If you are hosting a special get-together and know that alcohol will be present, wait until your kiddo is asleep before busting it out. If it’s at someone else’s house, plan on hiring a sitter that night.
#5 Being Obsessed with Social Media
Millennials know a thing or two about technology. We’re surrounded by laptops, mobile phones, television sets and more. While there’s a place for some good time in front of a device, too much time can be damaging to your family.
Your child will become more withdrawn as you spend hours on devices, checking your WhatsApp or emails constantly. When your child is speaking to you, give them your full attention.
Plus, don’t forget that children emulate what their parents do. If they see you glued to your TV or mobile throughout the day, you cannot argue with them when they do the same. Instead, take a break from the screen and show your kiddos that observing nature and being outdoors is better than Netflix and Candy Crush Saga.
But the dangers go beyond just disconnected families. As the problem progresses, lifestyle problems such as myopia (short-sightedness), diabetes, obesity, and other issues begin to develop. It is scary, however, that excessive screen time can negatively affect your brain, too: it can reduce cortical thickness, make the brain less smart, cause gray matter atrophy, damage white matter, and cause dopamine release to increase in the wrong spots.
#6 Making Comparisons
One thing that parents should strictly avoid in front of their children is constantly comparing their kids to other kids like their siblings or friends.
Whether it be academics, sports, or extracurricular activities, every parent loves it when their children excel. Many parents, though, forget that having high expectations can be stressful for their children. Eventually, they will be disappointed if they do not follow through. And this breeds an unhealthy view of performance-driving love and perfectionism. Plus, when you constantly compare your children with others, it reduces their self-esteem. They start to have self-doubt about themselves, and it can have a detrimental impact on their performance. Your child may even feel anxious to perform activities that they are good at.
Instead, focus on what your child is good at. There are different abilities and characteristics in every child. Try praising them even in their small accomplishments.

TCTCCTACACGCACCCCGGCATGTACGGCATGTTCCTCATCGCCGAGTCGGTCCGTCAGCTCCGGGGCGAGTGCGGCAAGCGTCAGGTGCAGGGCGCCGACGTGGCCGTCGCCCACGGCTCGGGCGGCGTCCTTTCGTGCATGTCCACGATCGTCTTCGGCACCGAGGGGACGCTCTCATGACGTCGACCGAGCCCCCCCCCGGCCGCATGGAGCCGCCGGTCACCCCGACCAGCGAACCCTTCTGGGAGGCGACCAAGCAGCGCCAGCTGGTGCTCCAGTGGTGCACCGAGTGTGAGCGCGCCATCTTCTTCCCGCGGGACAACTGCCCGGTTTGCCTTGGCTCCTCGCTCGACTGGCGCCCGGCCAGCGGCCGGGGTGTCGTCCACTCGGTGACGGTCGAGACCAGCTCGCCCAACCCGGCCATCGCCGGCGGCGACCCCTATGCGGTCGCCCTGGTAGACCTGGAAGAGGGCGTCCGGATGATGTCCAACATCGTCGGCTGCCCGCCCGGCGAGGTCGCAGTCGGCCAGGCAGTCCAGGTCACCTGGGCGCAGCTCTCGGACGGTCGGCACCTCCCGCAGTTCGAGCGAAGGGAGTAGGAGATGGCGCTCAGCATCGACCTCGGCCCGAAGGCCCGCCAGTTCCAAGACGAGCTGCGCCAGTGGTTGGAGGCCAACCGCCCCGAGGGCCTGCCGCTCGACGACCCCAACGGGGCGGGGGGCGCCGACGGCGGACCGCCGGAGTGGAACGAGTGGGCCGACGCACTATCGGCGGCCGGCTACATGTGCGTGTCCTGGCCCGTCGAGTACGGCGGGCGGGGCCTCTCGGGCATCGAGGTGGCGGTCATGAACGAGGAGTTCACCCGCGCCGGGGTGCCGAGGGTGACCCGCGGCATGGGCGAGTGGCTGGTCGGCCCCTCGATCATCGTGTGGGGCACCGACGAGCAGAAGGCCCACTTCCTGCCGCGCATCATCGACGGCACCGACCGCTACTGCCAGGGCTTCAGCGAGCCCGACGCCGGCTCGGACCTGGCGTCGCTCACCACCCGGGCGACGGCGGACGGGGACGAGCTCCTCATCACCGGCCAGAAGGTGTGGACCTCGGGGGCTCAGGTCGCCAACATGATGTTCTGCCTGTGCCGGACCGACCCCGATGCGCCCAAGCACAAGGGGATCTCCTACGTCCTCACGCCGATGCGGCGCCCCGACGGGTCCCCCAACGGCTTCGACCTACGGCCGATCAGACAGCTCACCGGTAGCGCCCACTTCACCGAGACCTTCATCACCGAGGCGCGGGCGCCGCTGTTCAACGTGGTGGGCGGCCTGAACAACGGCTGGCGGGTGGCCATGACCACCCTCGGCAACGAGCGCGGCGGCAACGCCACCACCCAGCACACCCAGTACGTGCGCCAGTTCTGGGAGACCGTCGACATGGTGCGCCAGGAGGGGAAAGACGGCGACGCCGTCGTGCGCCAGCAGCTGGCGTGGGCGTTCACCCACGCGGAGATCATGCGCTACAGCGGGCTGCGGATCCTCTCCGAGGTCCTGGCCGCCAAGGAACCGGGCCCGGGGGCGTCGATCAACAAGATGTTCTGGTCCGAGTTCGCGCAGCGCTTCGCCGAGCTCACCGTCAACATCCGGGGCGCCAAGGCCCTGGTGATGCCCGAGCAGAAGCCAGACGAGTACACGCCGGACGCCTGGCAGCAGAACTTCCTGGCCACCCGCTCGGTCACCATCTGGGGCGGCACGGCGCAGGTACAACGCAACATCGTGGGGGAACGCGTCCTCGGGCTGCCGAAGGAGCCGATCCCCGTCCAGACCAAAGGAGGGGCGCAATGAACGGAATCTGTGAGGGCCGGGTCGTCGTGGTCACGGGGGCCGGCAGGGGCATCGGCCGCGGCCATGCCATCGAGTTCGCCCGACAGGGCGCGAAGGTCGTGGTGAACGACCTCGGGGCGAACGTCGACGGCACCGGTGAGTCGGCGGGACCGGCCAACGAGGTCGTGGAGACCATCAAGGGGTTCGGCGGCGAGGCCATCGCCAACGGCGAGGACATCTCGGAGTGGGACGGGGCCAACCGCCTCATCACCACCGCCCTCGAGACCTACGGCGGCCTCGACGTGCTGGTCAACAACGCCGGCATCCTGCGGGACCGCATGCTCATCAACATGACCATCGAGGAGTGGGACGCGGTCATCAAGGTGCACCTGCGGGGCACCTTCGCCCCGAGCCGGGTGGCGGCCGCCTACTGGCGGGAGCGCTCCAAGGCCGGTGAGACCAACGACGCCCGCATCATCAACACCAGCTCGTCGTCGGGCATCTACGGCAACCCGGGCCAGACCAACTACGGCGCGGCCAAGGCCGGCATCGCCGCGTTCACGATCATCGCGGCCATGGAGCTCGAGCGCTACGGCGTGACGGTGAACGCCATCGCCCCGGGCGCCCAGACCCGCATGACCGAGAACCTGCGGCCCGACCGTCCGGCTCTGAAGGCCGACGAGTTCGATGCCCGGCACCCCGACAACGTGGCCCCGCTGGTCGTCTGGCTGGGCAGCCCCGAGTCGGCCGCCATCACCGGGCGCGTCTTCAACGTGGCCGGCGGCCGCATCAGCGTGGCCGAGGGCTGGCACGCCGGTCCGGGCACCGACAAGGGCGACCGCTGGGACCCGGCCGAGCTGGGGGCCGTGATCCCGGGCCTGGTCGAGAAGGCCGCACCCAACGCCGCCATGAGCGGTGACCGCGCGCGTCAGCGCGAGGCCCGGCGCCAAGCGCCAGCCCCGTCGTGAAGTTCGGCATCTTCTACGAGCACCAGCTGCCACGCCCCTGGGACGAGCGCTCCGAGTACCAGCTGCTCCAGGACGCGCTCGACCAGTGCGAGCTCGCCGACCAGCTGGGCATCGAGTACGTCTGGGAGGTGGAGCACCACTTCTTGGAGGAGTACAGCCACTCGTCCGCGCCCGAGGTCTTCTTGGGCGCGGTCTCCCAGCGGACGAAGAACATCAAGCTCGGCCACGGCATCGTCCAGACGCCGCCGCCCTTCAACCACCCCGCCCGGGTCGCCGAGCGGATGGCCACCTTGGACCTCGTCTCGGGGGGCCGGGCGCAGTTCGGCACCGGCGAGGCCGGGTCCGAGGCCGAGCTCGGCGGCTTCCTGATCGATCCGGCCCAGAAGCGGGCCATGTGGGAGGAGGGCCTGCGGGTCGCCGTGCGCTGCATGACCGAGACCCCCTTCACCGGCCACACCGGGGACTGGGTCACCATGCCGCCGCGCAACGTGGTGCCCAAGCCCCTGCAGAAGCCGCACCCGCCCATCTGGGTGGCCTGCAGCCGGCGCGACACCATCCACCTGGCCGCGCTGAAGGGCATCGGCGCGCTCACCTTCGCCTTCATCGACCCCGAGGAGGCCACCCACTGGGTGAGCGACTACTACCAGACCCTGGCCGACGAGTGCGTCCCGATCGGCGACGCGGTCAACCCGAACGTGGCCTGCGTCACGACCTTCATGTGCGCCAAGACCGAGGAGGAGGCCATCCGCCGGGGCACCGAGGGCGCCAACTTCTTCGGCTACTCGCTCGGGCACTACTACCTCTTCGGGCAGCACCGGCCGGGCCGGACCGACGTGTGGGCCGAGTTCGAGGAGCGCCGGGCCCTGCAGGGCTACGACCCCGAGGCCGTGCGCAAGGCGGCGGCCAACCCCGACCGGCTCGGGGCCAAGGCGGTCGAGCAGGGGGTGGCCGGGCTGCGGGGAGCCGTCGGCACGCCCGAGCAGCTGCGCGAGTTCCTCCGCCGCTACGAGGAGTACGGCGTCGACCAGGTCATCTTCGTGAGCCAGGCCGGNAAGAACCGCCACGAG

Recognize the positive aspects of your child’s behavior without comparing it to others. Be appreciative of their positive traits. It is ineffective to constantly remind someone of their mistakes. Take them for who they are, rather than who you wish they were.
#7 Constant Lying
A parent’s responsibility is to keep their children safe and protected. Occasionally, your child may have questions. The answer to some questions may be simple, while others may be a little more complicated. Similarly, you may get asked a question you don’t have the answer to. Instead of making up stories, it’s best to simply tell them that you don’t know.
White lies may seem harmless, but they actually come with some dire consequences. Your child may view a potentially harmful situation as safe, or they may have a hard time trusting you when the truth finally comes out.
Also, as a child grows up, they learn to lie from their parents. No matter what type of lie you tell, a lie is a lie. Instead, teach your child to become honest and admit when you don’t know the answer. You may have fun trying to uncover it together!
#8 Complaining About Yourself
Many mothers feel like they aren’t doing enough for their babies at some point. A busy schedule and hormones are to blame, but it can affect their mental health if your child is exposed to your low self-esteem phase.
Your children pick up your emotions, so if you’re feeling bad about yourself, they might also feel that way about themselves. We all have those days where we are not at our best. But don’t badmouth yourself or start picking apart your every flaw in front of your kiddos when those days come. Instead, teach them they can love themselves just as they are by loving yourself just as you are.
And remember, a perfect parent doesn’t exist – but you are the perfect one for your child.
#9 Being Rude to Others
I think we can all agree that the world could use more empathy. And that starts with you as a parent. Children believe that ridiculing or taunting others is okay if they see their parents doing it. As a result, your child will become oblivious to the feelings of others and may become demanding, pushy, bossy and manipulative.
Instead of yelling at the person that cut you off, you could say, “Man, that person was in a hurry. I wonder what’s happening in their life right now.” Get into the practice of thinking out loud to help your child develop their thought life. Not only will you help your child step out of themselves and begin to think about others, but it will teach them to respect and care about others, too.